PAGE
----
Ionization is produced at the time of combustion of the fuel-air mixture, and ions are generated between the electrodes of one of the spark plugs. The positive voltage generated by the power supply 5 causes an ionic current to flow between the electrodes of the spark plug, and this causes an electric current to flow in the direction shown by the arrows in FIG. 15 through the resistor 6. This electric current produces a change in the voltage at the terminal 7 corresponding to the magnitude of the ionic current. Since the ionic current is due to the flow of electrons, the magnitude of the ionic current is much larger than the ionic current generated by a conventional ionic current sensing device which measures the flow of positive ions. Therefore, the ionic current can be measured easily and reliably, as in the preceding embodiments.

BRIEF DESCRIPTION OF THE DRAWINGS

FIG. 1 is a circuit diagram of a first embodiment of an ionic current sensing apparatus according to the present invention.

FIG. 2 is a circuit diagram of the embodiment of FIG. 1, showing the path of current when one of the spark plugs is discharging.

FIG. 3 is a circuit diagram of the embodiment of FIG. 1, showing the path of current when ionic current is flowing between the electrodes of a spark plug.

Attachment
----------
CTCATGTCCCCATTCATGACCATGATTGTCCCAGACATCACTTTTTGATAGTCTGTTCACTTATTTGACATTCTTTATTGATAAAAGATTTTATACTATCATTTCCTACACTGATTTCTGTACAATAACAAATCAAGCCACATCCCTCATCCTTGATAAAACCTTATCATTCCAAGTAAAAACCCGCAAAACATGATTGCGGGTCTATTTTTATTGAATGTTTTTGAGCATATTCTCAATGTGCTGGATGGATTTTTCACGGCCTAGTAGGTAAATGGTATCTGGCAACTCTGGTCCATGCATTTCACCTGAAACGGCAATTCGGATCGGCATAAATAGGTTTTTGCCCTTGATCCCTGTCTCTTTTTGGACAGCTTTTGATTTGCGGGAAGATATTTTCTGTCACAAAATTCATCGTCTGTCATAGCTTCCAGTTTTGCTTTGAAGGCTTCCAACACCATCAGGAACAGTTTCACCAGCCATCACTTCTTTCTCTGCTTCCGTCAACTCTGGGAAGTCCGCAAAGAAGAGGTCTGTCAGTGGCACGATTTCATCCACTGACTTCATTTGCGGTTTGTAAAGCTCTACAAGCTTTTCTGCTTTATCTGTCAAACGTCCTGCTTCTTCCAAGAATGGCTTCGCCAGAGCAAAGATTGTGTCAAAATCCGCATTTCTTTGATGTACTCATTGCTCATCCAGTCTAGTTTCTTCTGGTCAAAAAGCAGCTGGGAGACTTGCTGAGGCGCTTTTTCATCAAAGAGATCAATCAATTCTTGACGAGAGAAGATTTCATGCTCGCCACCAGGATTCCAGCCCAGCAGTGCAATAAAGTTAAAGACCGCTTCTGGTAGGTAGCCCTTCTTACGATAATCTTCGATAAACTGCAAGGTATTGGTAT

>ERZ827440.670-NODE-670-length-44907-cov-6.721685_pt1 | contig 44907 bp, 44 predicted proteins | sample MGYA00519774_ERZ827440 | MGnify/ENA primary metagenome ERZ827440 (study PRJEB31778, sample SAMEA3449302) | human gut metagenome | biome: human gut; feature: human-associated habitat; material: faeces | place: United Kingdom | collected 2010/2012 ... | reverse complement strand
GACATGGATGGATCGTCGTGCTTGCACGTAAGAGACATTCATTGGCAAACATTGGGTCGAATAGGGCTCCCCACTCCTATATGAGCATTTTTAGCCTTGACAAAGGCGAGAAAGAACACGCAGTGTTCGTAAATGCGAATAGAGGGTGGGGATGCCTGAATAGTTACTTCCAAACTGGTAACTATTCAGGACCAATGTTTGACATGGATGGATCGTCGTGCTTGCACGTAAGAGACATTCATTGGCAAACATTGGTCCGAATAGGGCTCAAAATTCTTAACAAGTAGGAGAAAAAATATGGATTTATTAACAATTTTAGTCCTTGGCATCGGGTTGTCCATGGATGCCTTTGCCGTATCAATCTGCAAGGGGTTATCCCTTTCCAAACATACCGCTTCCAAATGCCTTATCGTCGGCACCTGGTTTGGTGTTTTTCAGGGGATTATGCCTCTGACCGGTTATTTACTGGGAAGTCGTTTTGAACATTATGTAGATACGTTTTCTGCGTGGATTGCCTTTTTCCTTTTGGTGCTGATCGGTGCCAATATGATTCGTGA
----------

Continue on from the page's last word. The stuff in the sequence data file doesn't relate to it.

FIG. 4 is a circuit diagram of a second embodiment of an ionic current sensing apparatus according to the present invention.

FIG. 5 is a circuit diagram of the embodiment of FIG. 4, showing the path of current when one of the spark plugs is discharging.

FIG. 6 is a circuit diagram of the embodiment of FIG. 4, showing the path of current when ionic current is generated.

FIG. 7 is a circuit diagram of a third embodiment of an ionic current sensing apparatus according to the present invention.

FIG. 8 is a circuit diagram of the embodiment of FIG. 7, showing the path of current when a spark plug is discharging.

FIG. 9 is a circuit diagram of the embodiment of FIG. 7, showing the path of current when ionic current is generated.

FIG. 10 is a circuit diagram of a fourth embodiment of an ionic current sensing apparatus according to the present invention.

FIG. 11 is a circuit diagram of the embodiment of FIG. 10, showing the path of current when a spark plug is discharging.

FIG. 12 is a circuit diagram of the embodiment of FIG. 10, showing the path of current when ionic current is generated.

FIG. 13 is a circuit diagram of a fifth embodiment of an ionic current sensing apparatus according to the present invention.

FIG. 14 is a circuit diagram of the embodiment of FIG. 13, showing the path of current when either of the spark plugs is discharging.